Correcting for a time lag built into current GPS satellites can significantly enhance the accuracy of highly detailed GPS observations that are increasingly used to study Earth systems. Choi et al, from University of Colorado report that existing satellite techniques often slightly misjudge the location of ground changes, such as seismic activity, ice sheet flow, and volcanic deformation, because researchers used the wrong time delay in the GPS satellites.
The authors show that the orbit period varies for each satellite and often differs considerably from what scientists have assumed since the GPS constellation was begun in the late 1970s.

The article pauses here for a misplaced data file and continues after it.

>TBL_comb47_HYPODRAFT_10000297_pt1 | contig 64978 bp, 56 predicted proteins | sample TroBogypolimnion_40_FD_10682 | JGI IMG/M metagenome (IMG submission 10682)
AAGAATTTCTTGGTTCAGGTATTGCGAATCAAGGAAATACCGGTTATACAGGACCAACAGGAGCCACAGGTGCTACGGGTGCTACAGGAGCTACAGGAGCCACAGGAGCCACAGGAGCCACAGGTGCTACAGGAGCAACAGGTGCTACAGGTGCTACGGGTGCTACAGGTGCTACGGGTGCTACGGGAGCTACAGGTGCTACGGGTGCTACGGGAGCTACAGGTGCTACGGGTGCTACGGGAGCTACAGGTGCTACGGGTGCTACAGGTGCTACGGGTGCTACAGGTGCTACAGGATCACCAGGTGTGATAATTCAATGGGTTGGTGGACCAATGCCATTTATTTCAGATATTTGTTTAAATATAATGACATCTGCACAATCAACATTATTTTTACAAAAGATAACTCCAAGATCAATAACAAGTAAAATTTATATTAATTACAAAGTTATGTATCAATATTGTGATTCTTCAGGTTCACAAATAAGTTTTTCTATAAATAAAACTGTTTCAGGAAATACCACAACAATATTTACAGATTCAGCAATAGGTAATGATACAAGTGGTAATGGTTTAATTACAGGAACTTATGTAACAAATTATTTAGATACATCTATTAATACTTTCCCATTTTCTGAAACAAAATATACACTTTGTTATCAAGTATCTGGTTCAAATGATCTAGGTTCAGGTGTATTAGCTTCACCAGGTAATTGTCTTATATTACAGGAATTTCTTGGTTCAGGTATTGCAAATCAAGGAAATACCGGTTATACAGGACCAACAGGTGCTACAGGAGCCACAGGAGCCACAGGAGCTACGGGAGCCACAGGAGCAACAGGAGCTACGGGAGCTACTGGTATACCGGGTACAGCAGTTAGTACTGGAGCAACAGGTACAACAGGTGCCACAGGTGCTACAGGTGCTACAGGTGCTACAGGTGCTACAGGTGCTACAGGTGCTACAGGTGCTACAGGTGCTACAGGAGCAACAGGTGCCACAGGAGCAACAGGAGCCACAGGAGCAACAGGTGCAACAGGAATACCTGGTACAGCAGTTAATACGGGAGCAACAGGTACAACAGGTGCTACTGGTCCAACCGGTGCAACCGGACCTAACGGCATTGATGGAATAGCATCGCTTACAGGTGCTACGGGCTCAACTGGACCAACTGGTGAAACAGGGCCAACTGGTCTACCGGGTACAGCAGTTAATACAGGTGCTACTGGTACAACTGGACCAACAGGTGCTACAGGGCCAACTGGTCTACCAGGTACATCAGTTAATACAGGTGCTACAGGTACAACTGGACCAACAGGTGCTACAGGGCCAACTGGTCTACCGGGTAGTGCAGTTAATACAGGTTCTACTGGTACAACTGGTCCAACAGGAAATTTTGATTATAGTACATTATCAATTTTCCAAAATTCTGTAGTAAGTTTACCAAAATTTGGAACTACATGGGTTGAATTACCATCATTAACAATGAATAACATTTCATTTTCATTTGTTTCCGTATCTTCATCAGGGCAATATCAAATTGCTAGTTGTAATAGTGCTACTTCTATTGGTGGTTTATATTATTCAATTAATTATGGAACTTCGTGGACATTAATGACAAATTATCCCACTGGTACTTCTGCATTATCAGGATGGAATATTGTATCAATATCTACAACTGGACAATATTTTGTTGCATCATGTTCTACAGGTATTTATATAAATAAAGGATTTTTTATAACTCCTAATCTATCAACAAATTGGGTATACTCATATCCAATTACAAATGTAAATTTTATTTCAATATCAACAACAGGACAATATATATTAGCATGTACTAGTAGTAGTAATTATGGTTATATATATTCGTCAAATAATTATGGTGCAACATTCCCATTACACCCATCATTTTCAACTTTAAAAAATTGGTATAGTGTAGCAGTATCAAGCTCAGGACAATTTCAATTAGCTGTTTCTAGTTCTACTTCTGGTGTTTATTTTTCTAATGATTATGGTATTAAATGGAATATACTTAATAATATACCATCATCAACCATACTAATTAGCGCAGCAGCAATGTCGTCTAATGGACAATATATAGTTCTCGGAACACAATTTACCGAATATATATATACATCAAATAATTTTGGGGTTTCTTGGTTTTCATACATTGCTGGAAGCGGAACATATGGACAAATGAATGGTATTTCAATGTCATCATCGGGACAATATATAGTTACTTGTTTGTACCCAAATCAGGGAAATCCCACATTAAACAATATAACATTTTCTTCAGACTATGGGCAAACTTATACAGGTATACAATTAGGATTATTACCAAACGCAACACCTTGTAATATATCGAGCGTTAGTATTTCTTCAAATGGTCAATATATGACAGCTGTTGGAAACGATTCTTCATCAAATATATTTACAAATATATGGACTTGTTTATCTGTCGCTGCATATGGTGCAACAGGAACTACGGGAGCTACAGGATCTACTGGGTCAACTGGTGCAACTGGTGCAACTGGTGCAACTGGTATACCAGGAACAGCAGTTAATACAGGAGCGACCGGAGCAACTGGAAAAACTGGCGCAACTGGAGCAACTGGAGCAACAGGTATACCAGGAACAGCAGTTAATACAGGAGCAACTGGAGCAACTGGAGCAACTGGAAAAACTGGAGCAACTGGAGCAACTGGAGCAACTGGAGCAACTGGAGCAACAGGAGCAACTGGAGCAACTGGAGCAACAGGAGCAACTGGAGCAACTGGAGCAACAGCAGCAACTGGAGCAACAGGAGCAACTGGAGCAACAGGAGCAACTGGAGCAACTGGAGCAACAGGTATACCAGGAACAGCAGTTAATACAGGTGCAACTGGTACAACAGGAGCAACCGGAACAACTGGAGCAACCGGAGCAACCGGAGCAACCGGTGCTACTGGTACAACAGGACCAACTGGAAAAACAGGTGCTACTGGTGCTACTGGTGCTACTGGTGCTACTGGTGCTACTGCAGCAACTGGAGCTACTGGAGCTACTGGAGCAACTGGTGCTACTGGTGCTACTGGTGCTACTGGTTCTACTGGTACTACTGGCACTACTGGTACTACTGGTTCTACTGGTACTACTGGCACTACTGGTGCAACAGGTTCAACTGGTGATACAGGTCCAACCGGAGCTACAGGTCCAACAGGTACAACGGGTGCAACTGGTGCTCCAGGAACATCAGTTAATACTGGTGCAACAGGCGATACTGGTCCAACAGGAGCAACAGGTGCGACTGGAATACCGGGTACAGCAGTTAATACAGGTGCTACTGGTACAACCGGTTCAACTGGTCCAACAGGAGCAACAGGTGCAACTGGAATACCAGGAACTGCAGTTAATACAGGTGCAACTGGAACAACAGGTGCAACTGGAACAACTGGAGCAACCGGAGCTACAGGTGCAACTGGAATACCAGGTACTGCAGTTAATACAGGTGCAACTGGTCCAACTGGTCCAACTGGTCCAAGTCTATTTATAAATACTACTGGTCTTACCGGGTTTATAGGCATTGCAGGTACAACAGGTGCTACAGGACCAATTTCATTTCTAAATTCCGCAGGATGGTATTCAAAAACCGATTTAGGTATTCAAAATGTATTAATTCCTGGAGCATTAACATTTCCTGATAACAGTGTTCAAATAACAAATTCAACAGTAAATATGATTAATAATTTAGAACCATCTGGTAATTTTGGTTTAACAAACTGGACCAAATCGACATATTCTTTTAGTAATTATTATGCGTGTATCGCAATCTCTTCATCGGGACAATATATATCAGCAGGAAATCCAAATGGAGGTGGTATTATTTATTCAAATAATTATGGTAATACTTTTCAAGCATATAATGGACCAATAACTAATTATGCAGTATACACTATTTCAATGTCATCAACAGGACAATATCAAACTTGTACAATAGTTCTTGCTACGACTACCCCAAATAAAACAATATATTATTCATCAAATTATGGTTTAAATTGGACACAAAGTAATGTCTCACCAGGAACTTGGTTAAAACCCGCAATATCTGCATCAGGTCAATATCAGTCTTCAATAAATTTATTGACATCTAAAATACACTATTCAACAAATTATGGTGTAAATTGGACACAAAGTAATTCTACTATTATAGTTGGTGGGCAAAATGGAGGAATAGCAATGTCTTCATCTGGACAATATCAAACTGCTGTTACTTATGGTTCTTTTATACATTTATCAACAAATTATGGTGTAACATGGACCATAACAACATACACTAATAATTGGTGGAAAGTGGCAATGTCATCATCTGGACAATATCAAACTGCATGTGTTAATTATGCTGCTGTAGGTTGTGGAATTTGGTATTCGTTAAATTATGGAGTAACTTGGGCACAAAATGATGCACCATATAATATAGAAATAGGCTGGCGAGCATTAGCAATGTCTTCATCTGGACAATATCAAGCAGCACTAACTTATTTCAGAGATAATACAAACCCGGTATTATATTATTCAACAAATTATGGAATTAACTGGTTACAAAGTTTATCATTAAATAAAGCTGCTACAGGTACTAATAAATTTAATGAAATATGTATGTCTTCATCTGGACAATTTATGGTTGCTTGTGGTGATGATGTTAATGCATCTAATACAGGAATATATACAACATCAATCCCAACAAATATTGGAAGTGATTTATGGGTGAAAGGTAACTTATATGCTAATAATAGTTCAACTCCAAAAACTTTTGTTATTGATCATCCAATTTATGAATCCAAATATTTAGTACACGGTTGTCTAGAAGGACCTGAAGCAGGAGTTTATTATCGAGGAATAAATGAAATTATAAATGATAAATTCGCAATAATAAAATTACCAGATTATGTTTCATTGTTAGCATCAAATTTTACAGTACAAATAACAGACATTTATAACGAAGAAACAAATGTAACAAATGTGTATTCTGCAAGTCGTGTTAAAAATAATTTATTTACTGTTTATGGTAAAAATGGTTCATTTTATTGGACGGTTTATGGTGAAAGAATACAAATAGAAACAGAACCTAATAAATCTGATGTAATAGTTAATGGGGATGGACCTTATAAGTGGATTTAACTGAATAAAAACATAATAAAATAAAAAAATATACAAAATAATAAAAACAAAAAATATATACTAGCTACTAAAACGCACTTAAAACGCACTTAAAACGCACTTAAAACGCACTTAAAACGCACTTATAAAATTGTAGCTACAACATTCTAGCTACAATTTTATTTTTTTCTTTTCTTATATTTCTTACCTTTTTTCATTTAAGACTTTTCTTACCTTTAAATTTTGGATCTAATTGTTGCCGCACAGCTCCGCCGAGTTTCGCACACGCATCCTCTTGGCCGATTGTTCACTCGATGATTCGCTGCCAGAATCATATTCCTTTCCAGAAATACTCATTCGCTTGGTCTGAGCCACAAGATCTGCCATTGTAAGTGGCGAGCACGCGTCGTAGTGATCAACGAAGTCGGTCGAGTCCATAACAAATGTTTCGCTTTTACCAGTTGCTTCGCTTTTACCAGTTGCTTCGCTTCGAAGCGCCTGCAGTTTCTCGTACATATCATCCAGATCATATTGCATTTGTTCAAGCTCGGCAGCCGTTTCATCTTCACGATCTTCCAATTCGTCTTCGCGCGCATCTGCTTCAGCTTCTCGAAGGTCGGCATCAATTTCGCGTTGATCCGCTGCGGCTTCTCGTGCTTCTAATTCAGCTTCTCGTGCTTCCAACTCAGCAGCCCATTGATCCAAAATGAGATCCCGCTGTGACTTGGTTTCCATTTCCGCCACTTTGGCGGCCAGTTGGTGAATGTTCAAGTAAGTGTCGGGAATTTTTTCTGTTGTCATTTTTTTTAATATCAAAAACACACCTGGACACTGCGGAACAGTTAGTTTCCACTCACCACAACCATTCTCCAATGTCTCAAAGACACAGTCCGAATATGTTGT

The researchers examined, for example, a GPS dataset from the well-observed 2003 San Simeon earthquake and found that high-precision (1 Hertz) GPS data needed to be corrected by nine seconds. They suggest that the improved processing technique would greatly reduce current error rates and make it possible to more accurately measure dynamic ground motion across the globe.